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Operational Considerations

This page gives recommendations and hints for people managing long lived clusters

Before you begin

This page assumes you understand the basics of Juju and Kubernetes.

Managing Juju

Sizing your controller node

The Juju Controller:

To bootstrap a controller with constraints run the following command:

juju bootstrap --constraints "mem=8GB cpu-cores=4 root-disk=128G"

Juju will select the cheapest instance type matching your constraints on your target cloud. You can also use the instance-type constraint in conjunction with root-disk for strict control. For more information about the constraints available, refer to the official documentation

Additional information about logging can be found in the logging section

SSHing into the Controller Node

By default, Juju will create a pair of SSH keys that it will use to automate the connection to units. They are stored on the client node in ~/.local/share/juju/ssh/

After deployment, Juju Controller is a “silent unit” that acts as a proxy between the client and the deployed applications. Nevertheless it can be useful to SSH into it.

First you need to understand your environment, especially if you run several Juju models and controllers. Run

juju list-models --all
$ juju models --all
Controller: k8s

Model             Cloud/Region   Status     Machines  Cores  Access  Last connection
admin/controller  lxd/localhost  available         1      -  admin   just now
admin/default     lxd/localhost  available         0      -  admin   2017-01-23
admin/whale*      lxd/localhost  available         6      -  admin   3 minutes ago

The first line Controller: k8s refers to how you bootstrapped.

Then you will see 2, 3 or more models listed below.

Now to ssh into a controller node, you first ask Juju to switch context, then ssh as you would with a normal unit:

juju switch controller

At this stage, you can query the controller model as well:

juju status
Model       Controller  Cloud/Region   Version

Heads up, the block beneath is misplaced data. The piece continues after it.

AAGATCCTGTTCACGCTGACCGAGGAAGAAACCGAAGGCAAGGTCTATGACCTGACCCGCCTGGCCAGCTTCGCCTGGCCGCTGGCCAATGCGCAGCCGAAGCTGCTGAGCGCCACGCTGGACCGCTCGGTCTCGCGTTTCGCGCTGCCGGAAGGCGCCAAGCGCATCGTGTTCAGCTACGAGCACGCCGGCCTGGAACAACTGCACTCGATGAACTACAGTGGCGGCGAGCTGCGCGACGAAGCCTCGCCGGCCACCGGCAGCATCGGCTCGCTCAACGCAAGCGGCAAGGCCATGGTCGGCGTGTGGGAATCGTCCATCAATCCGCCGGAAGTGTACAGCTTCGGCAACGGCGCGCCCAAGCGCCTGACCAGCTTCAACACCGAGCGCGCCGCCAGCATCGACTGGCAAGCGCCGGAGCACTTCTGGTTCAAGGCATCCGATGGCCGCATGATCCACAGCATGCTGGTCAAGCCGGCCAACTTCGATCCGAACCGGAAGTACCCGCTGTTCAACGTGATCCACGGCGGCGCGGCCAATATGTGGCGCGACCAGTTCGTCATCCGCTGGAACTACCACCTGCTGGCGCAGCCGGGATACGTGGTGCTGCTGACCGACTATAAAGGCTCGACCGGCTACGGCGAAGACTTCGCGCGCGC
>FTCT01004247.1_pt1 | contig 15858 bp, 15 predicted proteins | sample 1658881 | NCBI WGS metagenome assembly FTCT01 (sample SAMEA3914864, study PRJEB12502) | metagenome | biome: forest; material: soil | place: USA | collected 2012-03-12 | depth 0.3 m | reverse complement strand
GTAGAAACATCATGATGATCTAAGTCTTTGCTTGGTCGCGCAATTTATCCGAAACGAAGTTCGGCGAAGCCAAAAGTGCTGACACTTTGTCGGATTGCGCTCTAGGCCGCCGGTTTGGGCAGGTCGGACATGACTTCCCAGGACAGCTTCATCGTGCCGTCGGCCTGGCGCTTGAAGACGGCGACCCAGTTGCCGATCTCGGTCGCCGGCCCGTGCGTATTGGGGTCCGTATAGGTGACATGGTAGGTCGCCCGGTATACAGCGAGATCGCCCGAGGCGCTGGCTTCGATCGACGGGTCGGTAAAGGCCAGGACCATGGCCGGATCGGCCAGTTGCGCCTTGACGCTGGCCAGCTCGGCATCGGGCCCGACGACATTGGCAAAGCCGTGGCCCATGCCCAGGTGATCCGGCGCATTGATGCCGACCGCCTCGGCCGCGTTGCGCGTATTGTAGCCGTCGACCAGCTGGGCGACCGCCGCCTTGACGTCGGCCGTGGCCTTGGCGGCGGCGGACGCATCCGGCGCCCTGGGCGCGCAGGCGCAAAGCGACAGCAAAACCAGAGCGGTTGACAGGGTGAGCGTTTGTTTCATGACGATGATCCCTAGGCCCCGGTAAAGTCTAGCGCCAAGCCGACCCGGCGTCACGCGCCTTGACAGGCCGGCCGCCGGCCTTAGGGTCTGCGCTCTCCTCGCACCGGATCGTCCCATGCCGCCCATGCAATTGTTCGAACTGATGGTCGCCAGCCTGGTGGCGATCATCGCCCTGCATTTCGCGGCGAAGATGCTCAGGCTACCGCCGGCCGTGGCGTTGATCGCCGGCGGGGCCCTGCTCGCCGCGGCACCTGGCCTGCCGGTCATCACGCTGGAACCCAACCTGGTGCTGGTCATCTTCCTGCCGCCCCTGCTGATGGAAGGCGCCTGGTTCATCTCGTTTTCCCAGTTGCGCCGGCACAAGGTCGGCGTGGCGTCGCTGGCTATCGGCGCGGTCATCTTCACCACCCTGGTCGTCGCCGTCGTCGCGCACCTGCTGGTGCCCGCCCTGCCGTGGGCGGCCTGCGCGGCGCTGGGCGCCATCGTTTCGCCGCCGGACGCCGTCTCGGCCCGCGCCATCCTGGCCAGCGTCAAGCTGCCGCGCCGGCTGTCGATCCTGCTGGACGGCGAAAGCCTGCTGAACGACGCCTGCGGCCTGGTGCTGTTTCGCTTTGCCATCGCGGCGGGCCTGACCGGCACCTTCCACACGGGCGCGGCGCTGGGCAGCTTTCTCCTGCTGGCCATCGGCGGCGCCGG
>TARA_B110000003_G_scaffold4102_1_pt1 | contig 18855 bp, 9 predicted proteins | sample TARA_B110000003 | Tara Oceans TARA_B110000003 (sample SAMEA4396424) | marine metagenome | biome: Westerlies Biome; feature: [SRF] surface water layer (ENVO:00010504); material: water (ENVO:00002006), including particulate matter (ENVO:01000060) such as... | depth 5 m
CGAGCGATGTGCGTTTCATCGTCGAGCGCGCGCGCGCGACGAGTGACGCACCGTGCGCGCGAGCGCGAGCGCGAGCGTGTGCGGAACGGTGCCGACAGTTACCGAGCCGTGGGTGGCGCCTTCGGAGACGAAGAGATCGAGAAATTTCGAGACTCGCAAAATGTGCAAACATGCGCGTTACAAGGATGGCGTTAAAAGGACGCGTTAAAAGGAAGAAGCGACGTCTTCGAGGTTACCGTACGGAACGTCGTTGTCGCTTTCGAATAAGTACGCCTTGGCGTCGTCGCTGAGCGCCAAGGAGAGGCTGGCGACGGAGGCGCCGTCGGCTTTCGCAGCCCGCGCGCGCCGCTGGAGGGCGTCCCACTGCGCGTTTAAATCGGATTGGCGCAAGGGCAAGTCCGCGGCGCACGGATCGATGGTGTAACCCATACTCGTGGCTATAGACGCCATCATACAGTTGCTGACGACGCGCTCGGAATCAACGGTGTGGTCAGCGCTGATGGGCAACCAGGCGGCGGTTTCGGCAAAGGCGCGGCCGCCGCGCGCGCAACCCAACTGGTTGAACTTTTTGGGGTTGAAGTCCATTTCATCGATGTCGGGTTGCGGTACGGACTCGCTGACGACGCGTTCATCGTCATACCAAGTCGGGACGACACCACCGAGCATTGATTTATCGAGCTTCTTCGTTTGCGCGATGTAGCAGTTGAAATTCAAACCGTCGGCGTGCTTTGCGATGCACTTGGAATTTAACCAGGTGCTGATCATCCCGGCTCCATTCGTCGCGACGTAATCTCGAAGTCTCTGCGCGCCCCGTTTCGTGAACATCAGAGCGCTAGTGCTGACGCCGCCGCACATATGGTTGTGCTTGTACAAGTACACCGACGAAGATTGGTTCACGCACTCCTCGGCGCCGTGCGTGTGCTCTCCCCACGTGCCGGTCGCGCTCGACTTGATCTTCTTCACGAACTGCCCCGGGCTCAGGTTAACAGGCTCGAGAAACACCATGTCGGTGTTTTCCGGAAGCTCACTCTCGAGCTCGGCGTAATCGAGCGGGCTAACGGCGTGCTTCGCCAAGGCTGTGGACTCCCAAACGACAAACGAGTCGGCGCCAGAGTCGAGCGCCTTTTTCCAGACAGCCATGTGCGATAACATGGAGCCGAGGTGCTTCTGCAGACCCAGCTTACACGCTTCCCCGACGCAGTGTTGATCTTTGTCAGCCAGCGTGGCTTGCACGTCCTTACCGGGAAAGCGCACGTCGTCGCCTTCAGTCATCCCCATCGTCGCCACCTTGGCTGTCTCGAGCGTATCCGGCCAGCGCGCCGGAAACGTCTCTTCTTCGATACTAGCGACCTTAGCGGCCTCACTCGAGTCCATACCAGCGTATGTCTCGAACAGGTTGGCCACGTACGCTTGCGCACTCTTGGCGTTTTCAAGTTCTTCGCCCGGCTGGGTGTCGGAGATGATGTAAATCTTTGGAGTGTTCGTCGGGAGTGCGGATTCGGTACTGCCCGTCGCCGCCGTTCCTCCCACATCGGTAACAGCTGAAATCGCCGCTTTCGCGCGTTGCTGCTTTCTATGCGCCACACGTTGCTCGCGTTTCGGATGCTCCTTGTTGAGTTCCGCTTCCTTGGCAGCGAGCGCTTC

controller  k8s           lxd/localhost  2.0.2

App  Version  Status  Scale  Charm  Store  Rev  OS  Notes

Unit  Workload  Agent  Machine  Public address  Ports  Message

Machine  State    DNS           Inst id        Series  AZ
0        started  10.191.22.15  juju-2a5ed8-0  xenial  

Note that if you had bootstrapped in HA mode, you would see several machines listed.

Now ssh-ing into the controller follows the same semantic as classic Juju commands:

$ juju ssh 0
Welcome to Ubuntu 16.04.1 LTS (GNU/Linux 4.8.0-34-generic x86_64)

 * Documentation:  https://help.ubuntu.com
 * Management:     https://landscape.canonical.com
 * Support:        https://ubuntu.com/advantage

  Get cloud support with Ubuntu Advantage Cloud Guest:
    http://www.ubuntu.com/business/services/cloud

0 packages can be updated.
0 updates are security updates.


Last login: Tue Jan 24 16:38:13 2017 from 10.191.22.1
ubuntu@juju-2a5ed8-0:~$ 

When you are done and want to come back to your initial model, exit the controller and

Then if you need to switch back to your cluster and ssh into the units, run

juju switch default

Managing your Kubernetes cluster

Running privileged containers

By default, juju-deployed clusters only allow running privileged containers on nodes with GPUs. If you need privileged containers on other nodes, you have to enable the allow-privileged config on both kubernetes-master and kubernetes-worker:

juju config kubernetes-master allow-privileged=true
juju config kubernetes-worker allow-privileged=true

Private registry

With the registry action, you can easily create a private docker registry that uses TLS authentication. However, note that a registry deployed with that action is not HA; it uses storage tied to the kubernetes node where the pod is running. Consequently, if the registry pod is migrated from one node to another, you will need to re-publish the images.

Example usage

Create the relevant authentication files. Let’s say you want user userA to authenticate with the password passwordA. Then you’ll do:

echo "userA:passwordA" > htpasswd-plain
htpasswd -c -b -B htpasswd userA passwordA

(the htpasswd program comes with the apache2-utils package)

Assuming that your registry will be reachable at myregistry.company.com, you already have your TLS key in the registry.key file, and your TLS certificate (with myregistry.company.com as Common Name) in the

juju run-action kubernetes-worker/0 registry domain=myregistry.company.com htpasswd=“$(base64 -w0 htpasswd)” htpasswd-plain=“$(base64 -w0 htpasswd-plain)” tlscert=“$(base64 -w0 registry.crt)” tlskey=“$(base64 -w0 registry.key)” ingress=true


If you then decide that you want to delete the registry, just run:

juju run-action kubernetes-worker/0 registry delete=true ingress=true ```